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Fey At Bankrupcy Court

Barry Fey went to court on June 13 to face a batch of creditors in his first court hearing since filing for Chapter 11 bankruptcy protection on May 24 (CelebrityAccess, May 14). The opposition attorneys questioned him about the value of some of his assets: his luxury cars, three Denver mansions, artwork and multiple
collections of signed rock star memorabilia, including 22 electric guitars. He also was grilled about his collection of art, which includes a Mick Jagger oil portrait by Andy Warhol, and three paintings by the late American Indian Earl Biss, which had not yet been appraised. In court documents, Fey has assigned an estimated $1.5
million value on his "art and unique music collectibles," but under testimony, he
suggested that was a conservative figure and that $2.75 million was a
better estimate.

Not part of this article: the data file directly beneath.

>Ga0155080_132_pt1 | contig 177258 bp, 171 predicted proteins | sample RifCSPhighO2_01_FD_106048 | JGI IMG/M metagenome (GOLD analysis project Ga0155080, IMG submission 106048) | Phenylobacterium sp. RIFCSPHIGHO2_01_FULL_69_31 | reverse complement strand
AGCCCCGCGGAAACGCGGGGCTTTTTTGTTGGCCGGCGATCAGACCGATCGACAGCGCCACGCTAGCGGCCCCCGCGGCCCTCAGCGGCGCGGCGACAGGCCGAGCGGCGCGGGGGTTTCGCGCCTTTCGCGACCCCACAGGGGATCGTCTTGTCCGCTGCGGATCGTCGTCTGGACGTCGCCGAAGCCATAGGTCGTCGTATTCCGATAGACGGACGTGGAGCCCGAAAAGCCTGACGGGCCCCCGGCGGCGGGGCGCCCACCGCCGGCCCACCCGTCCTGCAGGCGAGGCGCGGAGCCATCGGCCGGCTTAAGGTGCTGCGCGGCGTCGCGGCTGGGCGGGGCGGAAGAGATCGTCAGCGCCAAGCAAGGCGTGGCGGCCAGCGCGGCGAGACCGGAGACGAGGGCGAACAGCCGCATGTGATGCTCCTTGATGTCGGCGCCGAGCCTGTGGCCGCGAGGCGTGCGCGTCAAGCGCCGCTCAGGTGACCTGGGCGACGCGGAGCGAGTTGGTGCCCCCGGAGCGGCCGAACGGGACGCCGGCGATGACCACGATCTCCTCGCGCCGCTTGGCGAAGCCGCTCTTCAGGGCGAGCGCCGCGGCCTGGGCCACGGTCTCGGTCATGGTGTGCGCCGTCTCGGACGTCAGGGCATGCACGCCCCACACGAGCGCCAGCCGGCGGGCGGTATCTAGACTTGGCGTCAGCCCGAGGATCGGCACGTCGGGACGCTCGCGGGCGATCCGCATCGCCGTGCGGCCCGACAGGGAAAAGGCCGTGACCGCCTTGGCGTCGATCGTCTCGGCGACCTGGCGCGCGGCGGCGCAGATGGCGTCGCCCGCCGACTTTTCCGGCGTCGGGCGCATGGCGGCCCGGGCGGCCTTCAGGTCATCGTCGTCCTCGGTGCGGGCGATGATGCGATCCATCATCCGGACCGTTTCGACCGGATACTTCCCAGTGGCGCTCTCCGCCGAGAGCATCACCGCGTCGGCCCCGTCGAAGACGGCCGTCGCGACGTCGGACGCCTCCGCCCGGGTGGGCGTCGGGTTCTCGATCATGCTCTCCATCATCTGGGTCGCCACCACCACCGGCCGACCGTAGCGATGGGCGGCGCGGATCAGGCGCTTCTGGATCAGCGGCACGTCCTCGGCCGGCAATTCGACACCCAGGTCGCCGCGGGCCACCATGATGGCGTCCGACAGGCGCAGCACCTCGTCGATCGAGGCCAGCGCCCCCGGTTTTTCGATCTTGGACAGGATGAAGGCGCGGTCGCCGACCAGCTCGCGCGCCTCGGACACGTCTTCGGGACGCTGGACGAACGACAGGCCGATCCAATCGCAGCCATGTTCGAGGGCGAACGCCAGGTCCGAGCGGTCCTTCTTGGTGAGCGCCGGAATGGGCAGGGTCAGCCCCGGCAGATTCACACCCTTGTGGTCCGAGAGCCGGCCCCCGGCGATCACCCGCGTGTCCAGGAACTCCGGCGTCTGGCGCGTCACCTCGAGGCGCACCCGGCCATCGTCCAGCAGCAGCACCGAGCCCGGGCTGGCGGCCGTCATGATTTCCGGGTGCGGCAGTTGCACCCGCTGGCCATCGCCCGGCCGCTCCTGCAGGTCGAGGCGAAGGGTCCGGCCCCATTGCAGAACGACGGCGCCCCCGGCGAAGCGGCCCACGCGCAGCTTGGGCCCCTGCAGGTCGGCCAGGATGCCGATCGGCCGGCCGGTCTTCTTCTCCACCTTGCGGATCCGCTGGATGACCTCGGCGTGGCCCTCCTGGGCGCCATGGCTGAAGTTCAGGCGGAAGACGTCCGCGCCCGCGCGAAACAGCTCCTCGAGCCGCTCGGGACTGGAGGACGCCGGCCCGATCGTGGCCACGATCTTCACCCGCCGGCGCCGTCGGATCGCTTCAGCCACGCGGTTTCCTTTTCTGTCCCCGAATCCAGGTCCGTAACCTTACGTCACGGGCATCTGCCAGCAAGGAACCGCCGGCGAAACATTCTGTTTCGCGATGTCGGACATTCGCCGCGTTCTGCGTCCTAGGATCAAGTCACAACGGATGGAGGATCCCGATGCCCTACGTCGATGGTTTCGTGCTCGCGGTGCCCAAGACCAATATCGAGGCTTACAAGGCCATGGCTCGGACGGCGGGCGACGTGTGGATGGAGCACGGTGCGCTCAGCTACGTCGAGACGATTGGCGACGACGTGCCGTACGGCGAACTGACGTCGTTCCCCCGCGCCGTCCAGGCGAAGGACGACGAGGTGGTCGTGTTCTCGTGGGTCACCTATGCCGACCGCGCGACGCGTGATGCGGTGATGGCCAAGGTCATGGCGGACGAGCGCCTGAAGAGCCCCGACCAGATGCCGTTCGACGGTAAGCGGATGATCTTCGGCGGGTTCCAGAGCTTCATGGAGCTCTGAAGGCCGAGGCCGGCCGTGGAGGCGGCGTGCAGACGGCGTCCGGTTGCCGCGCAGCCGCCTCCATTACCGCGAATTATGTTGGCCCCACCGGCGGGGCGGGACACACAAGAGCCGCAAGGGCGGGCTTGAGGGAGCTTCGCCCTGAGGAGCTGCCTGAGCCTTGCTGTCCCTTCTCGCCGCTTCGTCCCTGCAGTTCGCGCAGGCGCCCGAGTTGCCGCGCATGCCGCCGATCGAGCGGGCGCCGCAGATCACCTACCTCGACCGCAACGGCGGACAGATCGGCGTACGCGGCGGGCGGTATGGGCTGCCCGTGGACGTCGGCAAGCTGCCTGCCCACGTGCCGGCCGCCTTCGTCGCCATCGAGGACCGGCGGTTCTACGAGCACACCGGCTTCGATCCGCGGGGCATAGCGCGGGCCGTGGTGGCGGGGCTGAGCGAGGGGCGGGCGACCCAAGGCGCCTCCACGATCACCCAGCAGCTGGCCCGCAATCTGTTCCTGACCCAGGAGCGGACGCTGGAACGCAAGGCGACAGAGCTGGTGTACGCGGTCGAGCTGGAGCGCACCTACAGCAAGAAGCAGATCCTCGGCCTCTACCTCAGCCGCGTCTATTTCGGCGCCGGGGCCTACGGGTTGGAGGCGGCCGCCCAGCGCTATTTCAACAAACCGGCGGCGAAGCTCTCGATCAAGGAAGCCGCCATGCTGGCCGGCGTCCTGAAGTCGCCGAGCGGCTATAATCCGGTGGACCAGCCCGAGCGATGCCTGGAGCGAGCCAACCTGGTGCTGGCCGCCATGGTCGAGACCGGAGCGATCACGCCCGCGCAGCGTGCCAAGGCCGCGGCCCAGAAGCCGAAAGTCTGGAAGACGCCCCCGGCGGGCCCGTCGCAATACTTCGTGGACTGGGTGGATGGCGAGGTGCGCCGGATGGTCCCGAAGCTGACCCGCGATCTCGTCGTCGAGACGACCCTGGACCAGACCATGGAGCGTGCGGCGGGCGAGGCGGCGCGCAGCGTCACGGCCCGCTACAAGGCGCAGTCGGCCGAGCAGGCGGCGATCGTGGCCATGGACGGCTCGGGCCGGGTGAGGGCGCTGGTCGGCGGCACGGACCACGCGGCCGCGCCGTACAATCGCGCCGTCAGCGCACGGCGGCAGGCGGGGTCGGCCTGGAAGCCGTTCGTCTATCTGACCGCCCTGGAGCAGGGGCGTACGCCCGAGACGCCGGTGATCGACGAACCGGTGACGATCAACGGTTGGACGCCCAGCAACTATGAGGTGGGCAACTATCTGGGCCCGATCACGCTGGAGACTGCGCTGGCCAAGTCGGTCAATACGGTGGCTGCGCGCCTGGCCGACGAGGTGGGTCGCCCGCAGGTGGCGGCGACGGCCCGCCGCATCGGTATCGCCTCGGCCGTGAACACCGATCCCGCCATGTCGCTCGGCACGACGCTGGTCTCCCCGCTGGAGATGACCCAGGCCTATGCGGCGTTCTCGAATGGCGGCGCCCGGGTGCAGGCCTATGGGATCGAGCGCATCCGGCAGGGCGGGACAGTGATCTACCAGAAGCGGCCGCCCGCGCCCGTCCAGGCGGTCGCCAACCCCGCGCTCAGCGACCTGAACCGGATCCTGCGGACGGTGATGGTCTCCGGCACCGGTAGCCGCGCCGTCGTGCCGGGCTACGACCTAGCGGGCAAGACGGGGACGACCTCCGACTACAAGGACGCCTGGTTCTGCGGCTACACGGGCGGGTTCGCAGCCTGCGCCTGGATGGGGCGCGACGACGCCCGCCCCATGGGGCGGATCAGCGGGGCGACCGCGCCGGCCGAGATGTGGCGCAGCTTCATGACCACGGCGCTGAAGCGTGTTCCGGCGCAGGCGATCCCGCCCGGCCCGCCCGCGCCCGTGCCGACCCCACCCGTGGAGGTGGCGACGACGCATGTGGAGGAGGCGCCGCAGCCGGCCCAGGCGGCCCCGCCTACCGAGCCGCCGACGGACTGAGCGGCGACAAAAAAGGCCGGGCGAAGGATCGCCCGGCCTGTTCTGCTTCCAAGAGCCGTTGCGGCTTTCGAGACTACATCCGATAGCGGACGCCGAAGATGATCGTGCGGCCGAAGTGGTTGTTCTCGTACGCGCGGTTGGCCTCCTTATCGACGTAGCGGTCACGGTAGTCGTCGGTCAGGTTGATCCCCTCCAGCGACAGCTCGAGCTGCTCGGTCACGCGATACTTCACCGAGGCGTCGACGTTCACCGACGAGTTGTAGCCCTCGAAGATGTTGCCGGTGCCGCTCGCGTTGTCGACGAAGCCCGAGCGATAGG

"You know what they are really worth?" Fey said about his guitars
by the likes of Eric Clapton, Bruce Springsteen, Van Halen and band
members from the Eagles, Rolling Stones, U2 and Fleetwood Mac, in the Rocky Mountain News.
"Whatever somebody is willing to pay for them."

Not including his leased Lexus, Fey said he has two luxury cars
with a combined value of $140,000. A 1980 Mercedes Benz that Fey's
attorney described as "one of a kind" was appraised at more than
$120,000 six years ago. He estimated his 35 percent stake in a racehorse called Denver Dream is
worth $22,500.

May 24, Fey listed with the Denver bankruptcy court total personal
of $9.2 million and nearly $4.7 million in liabilities. At the hearing, he verified his $29,000 monthly salary as the
director of House of Blues Concerts, a position he is guaranteed for
next two years.

Fey has mortgages on his three homes, with a combined
appraised value of $5.9 million and has put
two most expensive residences up for sale: his family house for $3.65 million and another for $1.65 million.

Each of the homes has multiple mortgages. Fey said a second
high-interest $375,000 loan held by Denver investment company Rapid
Funding LLC is ultimately what pushed him into bankruptcy court. Fey
said Rapid Lending wasn't interested in negotiating a repayment plan
without the court's supervision.